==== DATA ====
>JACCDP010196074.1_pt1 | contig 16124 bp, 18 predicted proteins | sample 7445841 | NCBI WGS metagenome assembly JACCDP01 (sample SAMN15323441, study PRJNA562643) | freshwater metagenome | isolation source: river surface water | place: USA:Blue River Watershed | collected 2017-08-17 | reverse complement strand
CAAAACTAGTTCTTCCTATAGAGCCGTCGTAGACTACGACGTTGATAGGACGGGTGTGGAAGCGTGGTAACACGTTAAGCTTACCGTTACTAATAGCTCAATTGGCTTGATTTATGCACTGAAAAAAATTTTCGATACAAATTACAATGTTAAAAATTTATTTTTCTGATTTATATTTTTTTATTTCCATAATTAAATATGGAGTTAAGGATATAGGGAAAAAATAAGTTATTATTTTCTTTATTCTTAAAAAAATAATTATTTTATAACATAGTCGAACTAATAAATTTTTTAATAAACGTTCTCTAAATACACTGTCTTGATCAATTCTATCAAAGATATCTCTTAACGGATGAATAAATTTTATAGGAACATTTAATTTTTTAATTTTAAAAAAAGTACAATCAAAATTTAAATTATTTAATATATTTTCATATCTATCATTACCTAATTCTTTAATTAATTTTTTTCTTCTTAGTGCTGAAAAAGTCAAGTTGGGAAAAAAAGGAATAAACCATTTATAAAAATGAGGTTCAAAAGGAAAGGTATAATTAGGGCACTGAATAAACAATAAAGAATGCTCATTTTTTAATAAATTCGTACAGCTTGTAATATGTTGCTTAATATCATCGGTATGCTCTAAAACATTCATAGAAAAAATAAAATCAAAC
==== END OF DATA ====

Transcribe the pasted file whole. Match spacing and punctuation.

>JACCDP010196074.1_pt1 | contig 16124 bp, 18 predicted proteins | sample 7445841 | NCBI WGS metagenome assembly JACCDP01 (sample SAMN15323441, study PRJNA562643) | freshwater metagenome | isolation source: river surface water | place: USA:Blue River Watershed | collected 2017-08-17 | reverse complement strand
CAAAACTAGTTCTTCCTATAGAGCCGTCGTAGACTACGACGTTGATAGGACGGGTGTGGAAGCGTGGTAACACGTTAAGCTTACCGTTACTAATAGCTCAATTGGCTTGATTTATGCACTGAAAAAAATTTTCGATACAAATTACAATGTTAAAAATTTATTTTTCTGATTTATATTTTTTTATTTCCATAATTAAATATGGAGTTAAGGATATAGGGAAAAAATAAGTTATTATTTTCTTTATTCTTAAAAAAATAATTATTTTATAACATAGTCGAACTAATAAATTTTTTAATAAACGTTCTCTAAATACACTGTCTTGATCAATTCTATCAAAGATATCTCTTAACGGATGAATAAATTTTATAGGAACATTTAATTTTTTAATTTTAAAAAAAGTACAATCAAAATTTAAATTATTTAATATATTTTCATATCTATCATTACCTAATTCTTTAATTAATTTTTTTCTTCTTAGTGCTGAAAAAGTCAAGTTGGGAAAAAAAGGAATAAACCATTTATAAAAATGAGGTTCAAAAGGAAAGGTATAATTAGGGCACTGAATAAACAATAAAGAATGCTCATTTTTTAATAAATTCGTACAGCTTGTAATATGTTGCTTAATATCATCGGTATGCTCTAAAACATTCATAGAAAAAATAAAATCAAAC